Guest Reviewer: Cass Moriarty

Cass Moriarty, author of The Promise Seed and Parting Words, reviews some great summer reads for us...

After the Party by Cassie Hamer (released 18 February)

After the Party (Harlequin Fiction 2019), the debut novel by Cassie Hamer, is a light-
hearted and entertaining story about parenting, marriage and family. After the guests
have departed in the aftermath of her five-year-old daughter’s birthday party, Lisa
realises she has an unfamiliar child in the house, Ellie, who wasn’t even invited to the party and seems to have been abandoned by her mother. A hilarious parenting
adventure with a serious issue at the centre, this book explores the ‘it takes a village’ mentality: how far we would go to protect children – not only our own, but the children of others.

Read the extended review here.

Killing Commendatore by Haruki Murakami

The latest novel by Japanese author Haruki Murakami is Killing Commendatore (Harvill Secker 2018), a mysterious and compelling novel with complex characters and an intricate and layered plot. The story begins when the protagonist – a portrait painter, recently separated – moves to an old mountain house that used to belong to a famous painter and discovers hidden in the attic a secret painting depicting a violent and bloody battle scene, which unlocks a chain of bizarre and confronting events. Magic realism, Nazi assassination attempts, lost love, parental sacrifice, sexual desire, adolescent angst, the search for self-identity and the meaning of life, the toll of grief, and the importance of the creation of art – this book has a bit of everything. By the end, the reader is believing in ideas that at the beginning of the story, they would not have thought possible. Very thought-provoking and full of the metaphors of life.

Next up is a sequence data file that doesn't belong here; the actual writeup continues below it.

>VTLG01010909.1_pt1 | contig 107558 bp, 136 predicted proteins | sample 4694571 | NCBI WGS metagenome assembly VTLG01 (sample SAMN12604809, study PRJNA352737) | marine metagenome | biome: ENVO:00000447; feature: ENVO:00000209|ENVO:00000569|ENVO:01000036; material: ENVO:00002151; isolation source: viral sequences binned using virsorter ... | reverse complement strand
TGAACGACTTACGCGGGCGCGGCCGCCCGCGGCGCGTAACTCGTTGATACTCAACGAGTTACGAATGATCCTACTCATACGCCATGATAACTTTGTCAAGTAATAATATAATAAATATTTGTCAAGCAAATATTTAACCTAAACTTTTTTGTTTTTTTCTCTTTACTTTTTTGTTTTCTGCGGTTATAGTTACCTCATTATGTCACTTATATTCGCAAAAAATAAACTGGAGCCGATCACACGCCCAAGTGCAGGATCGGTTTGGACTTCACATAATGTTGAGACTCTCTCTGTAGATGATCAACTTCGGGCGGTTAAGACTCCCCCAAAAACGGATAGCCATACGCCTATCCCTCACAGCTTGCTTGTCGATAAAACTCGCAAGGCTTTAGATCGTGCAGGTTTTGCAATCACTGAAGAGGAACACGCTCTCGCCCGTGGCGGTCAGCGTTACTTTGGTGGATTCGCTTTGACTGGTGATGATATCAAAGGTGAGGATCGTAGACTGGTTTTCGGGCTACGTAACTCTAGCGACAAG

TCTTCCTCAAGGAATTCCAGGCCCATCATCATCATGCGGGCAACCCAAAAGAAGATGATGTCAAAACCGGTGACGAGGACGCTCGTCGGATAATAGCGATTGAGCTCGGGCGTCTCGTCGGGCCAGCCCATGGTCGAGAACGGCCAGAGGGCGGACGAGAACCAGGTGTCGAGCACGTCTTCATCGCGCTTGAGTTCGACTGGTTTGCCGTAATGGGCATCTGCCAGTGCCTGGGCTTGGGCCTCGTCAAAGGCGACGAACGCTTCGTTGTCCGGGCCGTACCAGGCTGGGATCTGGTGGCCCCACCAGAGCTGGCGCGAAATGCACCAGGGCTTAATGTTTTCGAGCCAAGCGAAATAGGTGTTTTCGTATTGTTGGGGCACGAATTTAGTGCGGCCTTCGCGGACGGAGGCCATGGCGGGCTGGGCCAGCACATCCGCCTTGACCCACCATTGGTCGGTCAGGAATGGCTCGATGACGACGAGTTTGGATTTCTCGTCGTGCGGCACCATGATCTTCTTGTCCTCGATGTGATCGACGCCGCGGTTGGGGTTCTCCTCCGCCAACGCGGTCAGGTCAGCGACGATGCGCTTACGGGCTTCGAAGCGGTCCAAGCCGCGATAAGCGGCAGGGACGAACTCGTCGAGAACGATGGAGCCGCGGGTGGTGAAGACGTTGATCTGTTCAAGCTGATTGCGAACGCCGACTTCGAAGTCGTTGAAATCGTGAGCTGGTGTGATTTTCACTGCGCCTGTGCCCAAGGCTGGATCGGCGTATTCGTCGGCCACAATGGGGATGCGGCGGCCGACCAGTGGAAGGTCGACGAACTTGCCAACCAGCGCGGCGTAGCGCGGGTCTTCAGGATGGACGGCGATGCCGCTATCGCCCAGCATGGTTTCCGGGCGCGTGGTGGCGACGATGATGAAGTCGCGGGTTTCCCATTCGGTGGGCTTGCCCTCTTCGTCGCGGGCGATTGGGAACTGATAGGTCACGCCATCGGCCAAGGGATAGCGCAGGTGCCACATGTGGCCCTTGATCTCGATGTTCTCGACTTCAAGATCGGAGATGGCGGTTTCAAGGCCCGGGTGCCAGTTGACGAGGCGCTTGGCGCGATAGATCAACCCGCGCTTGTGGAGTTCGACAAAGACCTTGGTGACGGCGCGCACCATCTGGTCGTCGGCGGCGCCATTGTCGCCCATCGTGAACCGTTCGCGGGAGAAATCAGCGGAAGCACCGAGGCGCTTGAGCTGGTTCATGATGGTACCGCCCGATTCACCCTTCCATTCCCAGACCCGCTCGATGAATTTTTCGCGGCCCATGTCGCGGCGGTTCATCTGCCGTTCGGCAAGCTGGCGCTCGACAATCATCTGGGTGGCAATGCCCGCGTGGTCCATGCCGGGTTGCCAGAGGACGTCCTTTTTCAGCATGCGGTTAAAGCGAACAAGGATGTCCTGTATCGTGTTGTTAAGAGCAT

Read the extended review here.

Call Me Evie by J.P. Pomare

One of this summer’s literary psychological mysteries, Call Me Evie by JP Pomare, will grab your attention and keep you guessing. The story teeters between the past and the present, recounted by Kate (aka Evie) who may or may not be an unreliable narrator. It is clear she is being held against her will in an isolated house in rural New Zealand, but is her captor intent on harming her or only trying to protect her? As the story develops, and Kate remembers more details from her past, the book explores the themes of trust, sacrifice, betrayal, mental health, culpability, vulnerability, truth and lies.

J.P. Pomare will be at Avid on Monday 4th of February. Find out more here.

Read the extended review here.

Find out about Cass Moriarty and what she is reading here.